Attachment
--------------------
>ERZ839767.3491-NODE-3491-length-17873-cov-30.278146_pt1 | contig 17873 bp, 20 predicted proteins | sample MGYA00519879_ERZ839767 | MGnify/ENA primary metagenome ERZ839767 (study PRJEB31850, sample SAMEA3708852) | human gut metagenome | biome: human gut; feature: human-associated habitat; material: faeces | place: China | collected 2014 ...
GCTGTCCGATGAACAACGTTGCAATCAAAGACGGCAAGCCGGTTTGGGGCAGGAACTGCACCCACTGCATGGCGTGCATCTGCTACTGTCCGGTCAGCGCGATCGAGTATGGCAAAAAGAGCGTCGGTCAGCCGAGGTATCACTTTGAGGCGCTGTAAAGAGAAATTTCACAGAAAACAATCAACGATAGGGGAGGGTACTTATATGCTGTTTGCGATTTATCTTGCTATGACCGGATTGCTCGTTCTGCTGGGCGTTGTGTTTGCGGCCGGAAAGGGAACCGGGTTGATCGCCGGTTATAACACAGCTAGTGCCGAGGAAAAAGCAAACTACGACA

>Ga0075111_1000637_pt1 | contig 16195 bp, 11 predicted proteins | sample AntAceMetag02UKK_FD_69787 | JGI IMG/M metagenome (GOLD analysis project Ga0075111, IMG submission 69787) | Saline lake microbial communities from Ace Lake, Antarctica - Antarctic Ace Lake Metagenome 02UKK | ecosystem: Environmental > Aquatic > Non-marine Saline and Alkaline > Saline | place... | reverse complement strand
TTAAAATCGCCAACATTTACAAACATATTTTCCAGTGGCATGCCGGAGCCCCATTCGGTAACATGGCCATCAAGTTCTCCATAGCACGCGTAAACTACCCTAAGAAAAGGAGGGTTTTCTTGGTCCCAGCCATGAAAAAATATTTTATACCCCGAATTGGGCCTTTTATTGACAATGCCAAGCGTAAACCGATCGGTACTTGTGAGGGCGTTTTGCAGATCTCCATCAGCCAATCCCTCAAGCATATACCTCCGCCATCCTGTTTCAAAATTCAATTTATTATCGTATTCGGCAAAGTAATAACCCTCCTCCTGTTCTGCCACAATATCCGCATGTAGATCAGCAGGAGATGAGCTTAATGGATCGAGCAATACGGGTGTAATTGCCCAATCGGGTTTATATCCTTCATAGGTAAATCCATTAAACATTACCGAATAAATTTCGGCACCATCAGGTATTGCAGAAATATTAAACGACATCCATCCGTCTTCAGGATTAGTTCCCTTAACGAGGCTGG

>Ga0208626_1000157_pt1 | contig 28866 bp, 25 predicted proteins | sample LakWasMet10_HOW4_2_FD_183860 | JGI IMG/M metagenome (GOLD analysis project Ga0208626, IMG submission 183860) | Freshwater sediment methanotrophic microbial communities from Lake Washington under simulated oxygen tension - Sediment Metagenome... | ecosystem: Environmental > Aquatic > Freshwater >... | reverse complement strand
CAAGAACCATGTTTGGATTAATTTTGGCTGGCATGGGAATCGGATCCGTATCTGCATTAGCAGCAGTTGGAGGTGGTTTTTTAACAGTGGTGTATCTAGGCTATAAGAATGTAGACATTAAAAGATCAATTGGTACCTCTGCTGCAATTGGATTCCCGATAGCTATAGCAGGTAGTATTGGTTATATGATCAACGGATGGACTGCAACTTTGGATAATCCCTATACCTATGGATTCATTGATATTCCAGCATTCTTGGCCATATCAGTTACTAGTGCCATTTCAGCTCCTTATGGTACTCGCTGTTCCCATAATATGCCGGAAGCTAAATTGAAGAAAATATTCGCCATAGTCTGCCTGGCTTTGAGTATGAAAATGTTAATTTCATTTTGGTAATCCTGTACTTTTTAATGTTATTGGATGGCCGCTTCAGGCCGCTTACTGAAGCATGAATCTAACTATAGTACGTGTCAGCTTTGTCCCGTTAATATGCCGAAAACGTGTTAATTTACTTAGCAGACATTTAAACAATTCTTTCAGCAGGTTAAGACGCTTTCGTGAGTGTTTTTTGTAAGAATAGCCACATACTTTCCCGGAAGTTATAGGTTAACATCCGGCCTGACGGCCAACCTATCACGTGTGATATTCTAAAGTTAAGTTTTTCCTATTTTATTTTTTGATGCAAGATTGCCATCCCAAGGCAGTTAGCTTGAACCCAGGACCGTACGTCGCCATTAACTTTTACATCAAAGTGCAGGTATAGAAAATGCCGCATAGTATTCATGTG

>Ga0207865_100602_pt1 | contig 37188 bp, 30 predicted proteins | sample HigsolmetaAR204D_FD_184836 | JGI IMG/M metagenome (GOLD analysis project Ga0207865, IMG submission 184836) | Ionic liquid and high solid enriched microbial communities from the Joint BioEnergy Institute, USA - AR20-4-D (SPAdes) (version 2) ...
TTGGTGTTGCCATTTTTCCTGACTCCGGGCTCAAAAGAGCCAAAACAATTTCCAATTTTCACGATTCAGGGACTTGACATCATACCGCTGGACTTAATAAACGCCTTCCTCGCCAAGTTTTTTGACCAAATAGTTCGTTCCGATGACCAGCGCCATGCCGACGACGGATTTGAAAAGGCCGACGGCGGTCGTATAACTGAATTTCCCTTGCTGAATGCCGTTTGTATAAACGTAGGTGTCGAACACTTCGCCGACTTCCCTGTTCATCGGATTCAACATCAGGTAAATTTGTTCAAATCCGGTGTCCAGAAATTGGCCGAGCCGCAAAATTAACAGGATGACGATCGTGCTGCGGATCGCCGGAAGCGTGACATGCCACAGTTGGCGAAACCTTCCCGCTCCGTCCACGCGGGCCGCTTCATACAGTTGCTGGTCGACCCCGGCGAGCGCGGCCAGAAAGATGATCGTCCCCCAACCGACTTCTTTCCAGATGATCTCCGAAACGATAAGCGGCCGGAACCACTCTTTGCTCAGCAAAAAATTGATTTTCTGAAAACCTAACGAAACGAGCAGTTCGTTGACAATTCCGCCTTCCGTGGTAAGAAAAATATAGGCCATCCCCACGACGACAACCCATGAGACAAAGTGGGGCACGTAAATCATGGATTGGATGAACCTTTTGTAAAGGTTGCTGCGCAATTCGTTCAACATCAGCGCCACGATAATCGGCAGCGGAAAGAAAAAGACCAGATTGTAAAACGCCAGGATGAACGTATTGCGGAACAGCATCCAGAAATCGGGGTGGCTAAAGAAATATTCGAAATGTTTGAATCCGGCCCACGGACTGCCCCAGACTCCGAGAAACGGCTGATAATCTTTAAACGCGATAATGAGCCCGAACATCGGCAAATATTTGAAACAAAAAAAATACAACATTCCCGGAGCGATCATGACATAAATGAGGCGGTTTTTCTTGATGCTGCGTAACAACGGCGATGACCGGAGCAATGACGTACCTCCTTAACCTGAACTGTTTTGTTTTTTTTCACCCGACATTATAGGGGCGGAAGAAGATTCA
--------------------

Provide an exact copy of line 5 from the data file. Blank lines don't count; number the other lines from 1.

>Ga0208626_1000157_pt1 | contig 28866 bp, 25 predicted proteins | sample LakWasMet10_HOW4_2_FD_183860 | JGI IMG/M metagenome (GOLD analysis project Ga0208626, IMG submission 183860) | Freshwater sediment methanotrophic microbial communities from Lake Washington under simulated oxygen tension - Sediment Metagenome... | ecosystem: Environmental > Aquatic > Freshwater >... | reverse complement strand